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State School Builds Own Chapel

Cuttings from the Sunday Times

June 5th 1960 from John Glenister

A Grammar School Gets Its Chapel

NRB and New Chapel

L ewes Boy's Grammar School will use its chapel for the first time on Wednesday. Lewes is the first maintained school to build one. The Bishop of Chichester, Dr. Roger Wilson, is to dedicate the chapel next month

Public funds cannot be used for chapels, so the cost of this one had to be met from private pockets. But the soaring prices were always ahead of the money collected. Early ideas of economy through voluntary labour were quashed by the experts as soon as they were put into practice. Amateurs, it seems, can dig a swimming bath - as the Lewes boys had done - but not build a chapel. Yet finally, when the original estimate of £10,000 had more than doubled, there was actually enough in the fund.

Standing in the chapel, Mr. Bradshaw said to me: "With these lovely furnishings and the renovation of the organ, which is away under restoration, the total bill will approach £26,000. By the Dedication day - the chapel is for all denominations, so it is to be be dedicated, not consecrated - we shall only be about £500 short."

Late 1950's from Freddie Cosstick

State School is Building Chapel of Its Own

W e were standing in the mud looking down at some newly dug trenches. In the distance boys in blue jerseys were scrumming with gusto."And here, you see," said the headmaster, "will be the chancel."

Everyone who has read "Tom Brown's Schooldays" knows (even allowing for the romantised portrait Hughes drew of Arnold) what the school chapel meant to Rugby. But local education committees do not budget for school chapels. So when Mr. N. R. J. Bradshaw, headmaster of Lewes County Grammar School, decided to build one he knew he would have to raise the money himself.

The prospect did not daunt this quiet, courteous, grey-haired man with the glint of revolutionary ideas behind his spectacles. He believes that the public schools should continue and thrive independently, but that, given scope there is nothing they can do which State schools cannot do too. The long list of open scholarships won by his boys to Oxford and Cambridge and the old programme he keeps in his study, bought at Iffley Road when two of his boys played on the same day for their university, bear testimony to his faith.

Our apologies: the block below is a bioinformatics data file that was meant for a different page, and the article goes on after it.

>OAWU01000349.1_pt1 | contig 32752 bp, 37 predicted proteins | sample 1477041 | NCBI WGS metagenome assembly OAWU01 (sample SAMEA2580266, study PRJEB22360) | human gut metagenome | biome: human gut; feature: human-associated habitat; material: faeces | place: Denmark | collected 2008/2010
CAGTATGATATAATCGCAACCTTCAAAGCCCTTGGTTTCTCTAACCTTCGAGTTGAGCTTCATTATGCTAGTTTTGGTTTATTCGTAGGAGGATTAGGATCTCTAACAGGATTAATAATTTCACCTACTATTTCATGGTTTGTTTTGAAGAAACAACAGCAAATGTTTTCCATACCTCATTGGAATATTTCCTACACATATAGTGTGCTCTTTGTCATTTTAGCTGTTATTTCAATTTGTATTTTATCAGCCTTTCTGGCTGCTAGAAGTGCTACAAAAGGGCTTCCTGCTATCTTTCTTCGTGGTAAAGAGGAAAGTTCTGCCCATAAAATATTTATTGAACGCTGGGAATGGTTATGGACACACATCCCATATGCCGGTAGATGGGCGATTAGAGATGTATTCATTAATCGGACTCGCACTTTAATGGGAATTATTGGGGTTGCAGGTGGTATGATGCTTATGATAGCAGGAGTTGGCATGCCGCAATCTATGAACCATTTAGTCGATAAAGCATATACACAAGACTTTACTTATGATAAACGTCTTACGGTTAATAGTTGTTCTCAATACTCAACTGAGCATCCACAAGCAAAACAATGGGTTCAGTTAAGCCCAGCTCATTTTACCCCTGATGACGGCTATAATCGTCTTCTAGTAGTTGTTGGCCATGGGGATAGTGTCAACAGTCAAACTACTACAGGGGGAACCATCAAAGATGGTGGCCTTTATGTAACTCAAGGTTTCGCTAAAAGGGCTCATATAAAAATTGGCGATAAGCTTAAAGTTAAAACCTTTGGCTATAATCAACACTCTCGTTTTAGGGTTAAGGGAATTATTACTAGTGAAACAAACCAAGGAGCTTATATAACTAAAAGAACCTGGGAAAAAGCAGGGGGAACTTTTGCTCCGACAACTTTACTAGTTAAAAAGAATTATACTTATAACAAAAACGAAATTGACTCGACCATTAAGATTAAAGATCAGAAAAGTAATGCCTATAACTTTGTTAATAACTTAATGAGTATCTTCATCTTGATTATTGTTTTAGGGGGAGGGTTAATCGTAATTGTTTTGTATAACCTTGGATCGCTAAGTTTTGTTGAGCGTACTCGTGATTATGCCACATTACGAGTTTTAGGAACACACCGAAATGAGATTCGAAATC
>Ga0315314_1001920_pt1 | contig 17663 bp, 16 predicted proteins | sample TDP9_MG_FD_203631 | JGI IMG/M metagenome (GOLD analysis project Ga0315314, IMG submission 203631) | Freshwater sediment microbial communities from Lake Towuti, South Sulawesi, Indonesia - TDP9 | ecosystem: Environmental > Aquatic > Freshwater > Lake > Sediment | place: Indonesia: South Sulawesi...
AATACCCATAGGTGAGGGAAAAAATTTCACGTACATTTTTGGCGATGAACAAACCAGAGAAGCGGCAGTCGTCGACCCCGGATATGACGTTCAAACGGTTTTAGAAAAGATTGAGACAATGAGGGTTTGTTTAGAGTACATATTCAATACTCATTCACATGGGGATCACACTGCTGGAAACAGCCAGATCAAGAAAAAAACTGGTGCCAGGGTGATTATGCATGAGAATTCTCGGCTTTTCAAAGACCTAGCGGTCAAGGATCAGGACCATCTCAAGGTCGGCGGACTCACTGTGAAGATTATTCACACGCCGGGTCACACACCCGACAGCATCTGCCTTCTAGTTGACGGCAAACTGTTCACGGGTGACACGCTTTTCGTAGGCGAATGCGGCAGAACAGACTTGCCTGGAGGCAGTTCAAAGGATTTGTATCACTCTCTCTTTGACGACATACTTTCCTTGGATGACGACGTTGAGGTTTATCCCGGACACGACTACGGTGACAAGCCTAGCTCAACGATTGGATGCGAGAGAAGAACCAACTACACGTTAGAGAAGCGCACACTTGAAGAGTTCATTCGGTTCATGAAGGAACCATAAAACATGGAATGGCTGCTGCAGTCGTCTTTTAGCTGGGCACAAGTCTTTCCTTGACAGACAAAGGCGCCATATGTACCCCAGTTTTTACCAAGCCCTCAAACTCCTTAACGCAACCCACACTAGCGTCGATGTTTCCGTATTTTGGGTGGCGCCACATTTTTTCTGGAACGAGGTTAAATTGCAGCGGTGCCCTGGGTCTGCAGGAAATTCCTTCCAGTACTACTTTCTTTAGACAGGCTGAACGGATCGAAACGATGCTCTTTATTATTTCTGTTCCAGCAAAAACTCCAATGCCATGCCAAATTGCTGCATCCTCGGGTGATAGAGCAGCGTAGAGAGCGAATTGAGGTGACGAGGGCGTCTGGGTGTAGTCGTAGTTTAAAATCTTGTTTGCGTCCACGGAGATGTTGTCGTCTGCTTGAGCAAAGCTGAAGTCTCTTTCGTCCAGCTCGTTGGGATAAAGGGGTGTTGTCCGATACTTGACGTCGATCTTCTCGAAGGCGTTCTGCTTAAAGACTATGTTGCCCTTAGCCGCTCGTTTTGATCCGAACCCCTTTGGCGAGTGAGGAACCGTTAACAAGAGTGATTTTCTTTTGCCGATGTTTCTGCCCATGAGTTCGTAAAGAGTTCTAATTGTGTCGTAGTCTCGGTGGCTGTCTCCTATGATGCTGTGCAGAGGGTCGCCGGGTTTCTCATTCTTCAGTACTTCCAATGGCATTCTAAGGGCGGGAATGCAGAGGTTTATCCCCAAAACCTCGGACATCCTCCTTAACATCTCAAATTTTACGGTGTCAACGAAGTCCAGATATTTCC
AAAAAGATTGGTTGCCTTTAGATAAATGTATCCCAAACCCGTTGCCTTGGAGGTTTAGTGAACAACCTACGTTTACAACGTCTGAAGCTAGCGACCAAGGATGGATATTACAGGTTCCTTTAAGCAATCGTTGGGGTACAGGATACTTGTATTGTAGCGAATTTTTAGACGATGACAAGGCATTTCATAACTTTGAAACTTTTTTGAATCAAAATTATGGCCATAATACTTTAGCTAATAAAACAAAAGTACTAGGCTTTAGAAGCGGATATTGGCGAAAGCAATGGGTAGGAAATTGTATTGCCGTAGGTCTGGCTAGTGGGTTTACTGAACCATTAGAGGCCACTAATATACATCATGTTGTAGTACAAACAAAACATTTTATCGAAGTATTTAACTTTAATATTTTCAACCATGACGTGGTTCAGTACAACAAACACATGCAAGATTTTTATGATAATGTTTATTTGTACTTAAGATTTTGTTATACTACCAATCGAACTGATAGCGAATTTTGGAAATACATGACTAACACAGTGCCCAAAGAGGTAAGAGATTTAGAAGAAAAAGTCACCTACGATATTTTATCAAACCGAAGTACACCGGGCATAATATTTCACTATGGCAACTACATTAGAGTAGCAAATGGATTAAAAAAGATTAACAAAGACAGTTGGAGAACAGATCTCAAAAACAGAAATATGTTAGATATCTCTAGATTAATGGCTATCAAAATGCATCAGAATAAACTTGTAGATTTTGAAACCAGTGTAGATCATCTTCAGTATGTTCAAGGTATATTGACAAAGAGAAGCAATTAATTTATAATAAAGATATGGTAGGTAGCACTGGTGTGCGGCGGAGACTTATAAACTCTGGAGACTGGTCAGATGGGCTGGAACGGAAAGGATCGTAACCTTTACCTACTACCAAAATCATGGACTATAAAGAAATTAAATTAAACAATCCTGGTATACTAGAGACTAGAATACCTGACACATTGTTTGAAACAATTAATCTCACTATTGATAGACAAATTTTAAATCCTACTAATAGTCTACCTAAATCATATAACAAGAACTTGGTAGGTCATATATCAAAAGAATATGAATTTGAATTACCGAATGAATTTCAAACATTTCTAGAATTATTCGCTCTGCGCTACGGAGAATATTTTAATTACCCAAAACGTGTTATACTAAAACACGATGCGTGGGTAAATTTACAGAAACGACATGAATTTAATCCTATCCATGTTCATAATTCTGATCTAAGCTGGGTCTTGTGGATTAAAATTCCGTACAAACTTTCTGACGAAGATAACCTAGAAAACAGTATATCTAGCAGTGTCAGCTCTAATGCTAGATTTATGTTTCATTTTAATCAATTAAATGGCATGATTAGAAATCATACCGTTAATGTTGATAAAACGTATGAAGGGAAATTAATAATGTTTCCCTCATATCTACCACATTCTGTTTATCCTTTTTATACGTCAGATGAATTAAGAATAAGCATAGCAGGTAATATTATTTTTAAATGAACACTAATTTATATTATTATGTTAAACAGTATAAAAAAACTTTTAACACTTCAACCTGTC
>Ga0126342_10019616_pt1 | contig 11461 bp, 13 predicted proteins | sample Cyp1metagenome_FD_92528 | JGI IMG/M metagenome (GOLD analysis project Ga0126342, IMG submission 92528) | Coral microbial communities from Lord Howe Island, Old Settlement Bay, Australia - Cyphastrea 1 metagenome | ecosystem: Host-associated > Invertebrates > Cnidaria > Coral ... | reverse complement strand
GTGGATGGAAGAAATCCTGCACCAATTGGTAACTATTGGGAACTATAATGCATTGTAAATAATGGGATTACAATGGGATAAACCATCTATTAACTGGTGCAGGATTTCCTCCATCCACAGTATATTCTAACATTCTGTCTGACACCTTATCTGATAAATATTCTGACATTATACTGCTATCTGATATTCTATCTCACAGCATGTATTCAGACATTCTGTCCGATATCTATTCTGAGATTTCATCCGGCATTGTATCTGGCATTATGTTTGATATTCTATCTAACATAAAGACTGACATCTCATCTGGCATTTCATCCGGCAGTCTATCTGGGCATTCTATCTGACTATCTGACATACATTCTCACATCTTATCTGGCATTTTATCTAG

The Voluntary Plan

One of his experiments was a voluntary scheme under which 50 boys stayed behind when school ended at 4 p.m. For the first hour they played games, browsed in the library or listened to records. Then they had an excellent tea.

" It should be remembered that to a schoolboy, tea is a substantial meal and not merely a social interlude " the headmaster commented. Then came two hours' prep, and the boys left for home at 8 p.m. It was all an immense success (though the sixth form withheld from the scheme because they thought two hours' work insufficient). The boys went home carefree their work behind them, and parents did not feel inhibited from radio or TV programmes. Above all, the headmaster felt that indefinable spirit which comes only from living together growing in his school.

Then during the war his most ambitious project took shape in his mind. In 1935 his boys had dug the foundations for their own swimming bath. Why should they not also help to build their own chapel? It would be a memorial to old boys of the school who had fallen in the war and a tangible expression of the public-school spirit he was trying to encourage. If the scheme succeeded, Lewes would be the first State school in Britain to have its own chapel.

The county architect drew up an elegant set of plans and the total cost was estimated at £10,000. To raise it, the boys built ricks on the school fields and sold them to a local corn merchant. They kept geese, rabbits and pigs. Tommy Handley and Gilbert Harding opened fetes.

After school the boys -- all volunteers -- set about the digging with a will. " I don't let them dig for more than three-quarters of an hour," says the headmaster. Then with a twinkle "they think it's for their sakes. But as a matter of fact that's all I can manage myself." For he digs with the best of them.

The Economic Factor

But the stark facts of twentieth-century economics have dogged his enterprise. Today the chapel fund stands at nearlv £12,000 -- but since 1942 building cost's have nearly trebled, and now the lowest tender for the work is £29,000.

For a dozen years, in term and out, he has raised £20 every week -- a formidable figure when one remembers that his oldest old boys are still in their thirties, so that large private donations are out of the question.

Clearly, either the remainder of the money must be found from some outside source, or the chapel scheme will have to be radically modified. One suggestion is that a combined chapel and assembly hall will have to do. That will not be the same thing, of course. But whatever happens, one can be sure that the shade of Thomas Arnold looks down benignlv on Mr. Bradshaw and his boys digging after school down into the wet Sussex earth in pursuit of something which is not budgeted for even in our enlightened Welfare State.